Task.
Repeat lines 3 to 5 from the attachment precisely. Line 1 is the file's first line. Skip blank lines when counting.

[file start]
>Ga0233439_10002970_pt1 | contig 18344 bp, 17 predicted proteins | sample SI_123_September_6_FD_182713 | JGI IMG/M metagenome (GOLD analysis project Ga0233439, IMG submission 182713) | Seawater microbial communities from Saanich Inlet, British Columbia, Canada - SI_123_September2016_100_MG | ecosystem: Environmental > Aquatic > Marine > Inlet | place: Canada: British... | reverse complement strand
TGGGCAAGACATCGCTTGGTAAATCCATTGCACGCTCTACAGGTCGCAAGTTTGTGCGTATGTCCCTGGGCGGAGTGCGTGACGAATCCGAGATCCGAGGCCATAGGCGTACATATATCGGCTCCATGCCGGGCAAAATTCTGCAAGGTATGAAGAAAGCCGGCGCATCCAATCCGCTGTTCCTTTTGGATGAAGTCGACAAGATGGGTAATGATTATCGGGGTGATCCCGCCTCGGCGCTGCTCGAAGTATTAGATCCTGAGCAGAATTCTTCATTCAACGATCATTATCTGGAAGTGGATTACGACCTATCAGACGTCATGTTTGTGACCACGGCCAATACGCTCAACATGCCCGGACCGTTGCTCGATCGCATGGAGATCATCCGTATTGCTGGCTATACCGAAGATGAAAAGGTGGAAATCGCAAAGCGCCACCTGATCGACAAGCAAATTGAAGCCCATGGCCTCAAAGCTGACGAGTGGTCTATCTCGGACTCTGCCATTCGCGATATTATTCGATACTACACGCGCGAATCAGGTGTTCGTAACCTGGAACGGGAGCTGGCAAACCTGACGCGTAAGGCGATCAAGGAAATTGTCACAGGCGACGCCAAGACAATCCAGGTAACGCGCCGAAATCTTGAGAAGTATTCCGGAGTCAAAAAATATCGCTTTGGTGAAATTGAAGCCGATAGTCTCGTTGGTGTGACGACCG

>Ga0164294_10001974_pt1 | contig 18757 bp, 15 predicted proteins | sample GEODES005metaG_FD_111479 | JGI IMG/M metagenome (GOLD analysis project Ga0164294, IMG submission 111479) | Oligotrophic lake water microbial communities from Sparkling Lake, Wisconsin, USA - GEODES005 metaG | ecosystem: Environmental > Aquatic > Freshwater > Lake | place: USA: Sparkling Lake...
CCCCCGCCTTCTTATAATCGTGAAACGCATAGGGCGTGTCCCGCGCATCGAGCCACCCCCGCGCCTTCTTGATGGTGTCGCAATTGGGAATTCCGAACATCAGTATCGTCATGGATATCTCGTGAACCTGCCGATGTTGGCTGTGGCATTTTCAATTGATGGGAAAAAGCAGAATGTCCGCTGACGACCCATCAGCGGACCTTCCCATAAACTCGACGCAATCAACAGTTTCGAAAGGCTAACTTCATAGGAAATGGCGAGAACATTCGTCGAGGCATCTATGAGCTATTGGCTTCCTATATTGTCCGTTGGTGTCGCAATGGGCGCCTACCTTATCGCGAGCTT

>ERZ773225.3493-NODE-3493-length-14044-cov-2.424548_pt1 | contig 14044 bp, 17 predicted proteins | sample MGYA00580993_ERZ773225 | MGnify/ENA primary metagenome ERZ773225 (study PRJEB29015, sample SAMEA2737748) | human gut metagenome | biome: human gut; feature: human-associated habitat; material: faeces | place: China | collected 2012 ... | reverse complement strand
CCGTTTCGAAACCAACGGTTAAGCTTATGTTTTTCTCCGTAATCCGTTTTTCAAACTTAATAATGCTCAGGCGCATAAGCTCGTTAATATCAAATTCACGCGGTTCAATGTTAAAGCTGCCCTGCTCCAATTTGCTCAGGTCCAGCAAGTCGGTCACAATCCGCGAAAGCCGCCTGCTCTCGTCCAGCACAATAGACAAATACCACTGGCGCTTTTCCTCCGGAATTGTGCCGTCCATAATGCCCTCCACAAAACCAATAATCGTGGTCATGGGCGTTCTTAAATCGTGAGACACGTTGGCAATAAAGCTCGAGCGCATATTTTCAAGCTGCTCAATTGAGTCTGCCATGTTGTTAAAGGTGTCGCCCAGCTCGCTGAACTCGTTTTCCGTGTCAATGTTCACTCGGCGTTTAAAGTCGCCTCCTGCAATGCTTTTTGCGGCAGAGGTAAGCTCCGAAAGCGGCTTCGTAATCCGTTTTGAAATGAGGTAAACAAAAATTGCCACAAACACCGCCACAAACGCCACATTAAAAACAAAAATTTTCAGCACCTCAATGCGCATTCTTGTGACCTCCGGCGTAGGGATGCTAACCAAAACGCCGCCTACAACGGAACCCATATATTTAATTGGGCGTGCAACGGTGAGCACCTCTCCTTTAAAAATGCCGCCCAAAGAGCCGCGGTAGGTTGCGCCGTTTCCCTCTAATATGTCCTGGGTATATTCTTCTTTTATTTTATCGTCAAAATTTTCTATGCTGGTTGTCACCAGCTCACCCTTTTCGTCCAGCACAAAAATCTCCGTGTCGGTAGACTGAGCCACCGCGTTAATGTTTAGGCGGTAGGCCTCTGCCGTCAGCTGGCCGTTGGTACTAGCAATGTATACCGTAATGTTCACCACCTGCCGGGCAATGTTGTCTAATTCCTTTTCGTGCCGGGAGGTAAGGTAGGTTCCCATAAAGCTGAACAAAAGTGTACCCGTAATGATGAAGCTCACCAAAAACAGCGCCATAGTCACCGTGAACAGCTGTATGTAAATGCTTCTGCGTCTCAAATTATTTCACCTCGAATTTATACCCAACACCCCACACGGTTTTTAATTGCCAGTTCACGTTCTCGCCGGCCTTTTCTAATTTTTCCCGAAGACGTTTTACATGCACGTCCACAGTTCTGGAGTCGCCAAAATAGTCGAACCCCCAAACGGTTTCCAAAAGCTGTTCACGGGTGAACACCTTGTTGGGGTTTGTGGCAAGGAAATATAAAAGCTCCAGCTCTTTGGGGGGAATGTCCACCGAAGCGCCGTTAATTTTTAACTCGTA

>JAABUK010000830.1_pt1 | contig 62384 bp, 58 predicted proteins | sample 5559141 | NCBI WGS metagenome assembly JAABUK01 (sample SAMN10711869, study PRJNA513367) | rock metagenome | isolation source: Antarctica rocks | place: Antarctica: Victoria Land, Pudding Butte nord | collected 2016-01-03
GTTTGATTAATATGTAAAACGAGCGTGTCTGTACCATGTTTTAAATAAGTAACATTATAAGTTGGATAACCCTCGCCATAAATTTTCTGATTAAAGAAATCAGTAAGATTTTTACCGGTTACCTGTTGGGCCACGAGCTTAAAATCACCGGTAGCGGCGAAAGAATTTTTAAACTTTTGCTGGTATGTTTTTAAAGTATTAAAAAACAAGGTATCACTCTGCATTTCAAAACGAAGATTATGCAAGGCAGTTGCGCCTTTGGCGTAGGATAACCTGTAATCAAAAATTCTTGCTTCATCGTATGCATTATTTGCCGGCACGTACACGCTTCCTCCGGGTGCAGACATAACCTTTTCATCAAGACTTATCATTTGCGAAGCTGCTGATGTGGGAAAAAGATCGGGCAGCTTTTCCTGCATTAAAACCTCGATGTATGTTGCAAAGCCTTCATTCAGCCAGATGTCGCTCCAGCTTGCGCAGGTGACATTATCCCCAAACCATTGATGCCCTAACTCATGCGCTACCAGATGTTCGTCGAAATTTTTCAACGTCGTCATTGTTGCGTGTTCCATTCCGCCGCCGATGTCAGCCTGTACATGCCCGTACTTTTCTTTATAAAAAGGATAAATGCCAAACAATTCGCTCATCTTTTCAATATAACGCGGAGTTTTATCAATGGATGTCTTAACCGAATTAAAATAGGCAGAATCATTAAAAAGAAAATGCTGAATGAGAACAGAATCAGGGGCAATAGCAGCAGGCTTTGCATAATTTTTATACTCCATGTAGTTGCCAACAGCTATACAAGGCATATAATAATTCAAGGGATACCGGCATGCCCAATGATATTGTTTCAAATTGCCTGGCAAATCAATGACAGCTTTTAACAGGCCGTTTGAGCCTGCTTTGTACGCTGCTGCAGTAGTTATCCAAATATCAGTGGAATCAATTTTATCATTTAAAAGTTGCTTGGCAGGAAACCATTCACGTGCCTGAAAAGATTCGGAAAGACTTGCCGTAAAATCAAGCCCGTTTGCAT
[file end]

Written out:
>Ga0164294_10001974_pt1 | contig 18757 bp, 15 predicted proteins | sample GEODES005metaG_FD_111479 | JGI IMG/M metagenome (GOLD analysis project Ga0164294, IMG submission 111479) | Oligotrophic lake water microbial communities from Sparkling Lake, Wisconsin, USA - GEODES005 metaG | ecosystem: Environmental > Aquatic > Freshwater > Lake | place: USA: Sparkling Lake...
CCCCCGCCTTCTTATAATCGTGAAACGCATAGGGCGTGTCCCGCGCATCGAGCCACCCCCGCGCCTTCTTGATGGTGTCGCAATTGGGAATTCCGAACATCAGTATCGTCATGGATATCTCGTGAACCTGCCGATGTTGGCTGTGGCATTTTCAATTGATGGGAAAAAGCAGAATGTCCGCTGACGACCCATCAGCGGACCTTCCCATAAACTCGACGCAATCAACAGTTTCGAAAGGCTAACTTCATAGGAAATGGCGAGAACATTCGTCGAGGCATCTATGAGCTATTGGCTTCCTATATTGTCCGTTGGTGTCGCAATGGGCGCCTACCTTATCGCGAGCTT

>ERZ773225.3493-NODE-3493-length-14044-cov-2.424548_pt1 | contig 14044 bp, 17 predicted proteins | sample MGYA00580993_ERZ773225 | MGnify/ENA primary metagenome ERZ773225 (study PRJEB29015, sample SAMEA2737748) | human gut metagenome | biome: human gut; feature: human-associated habitat; material: faeces | place: China | collected 2012 ... | reverse complement strand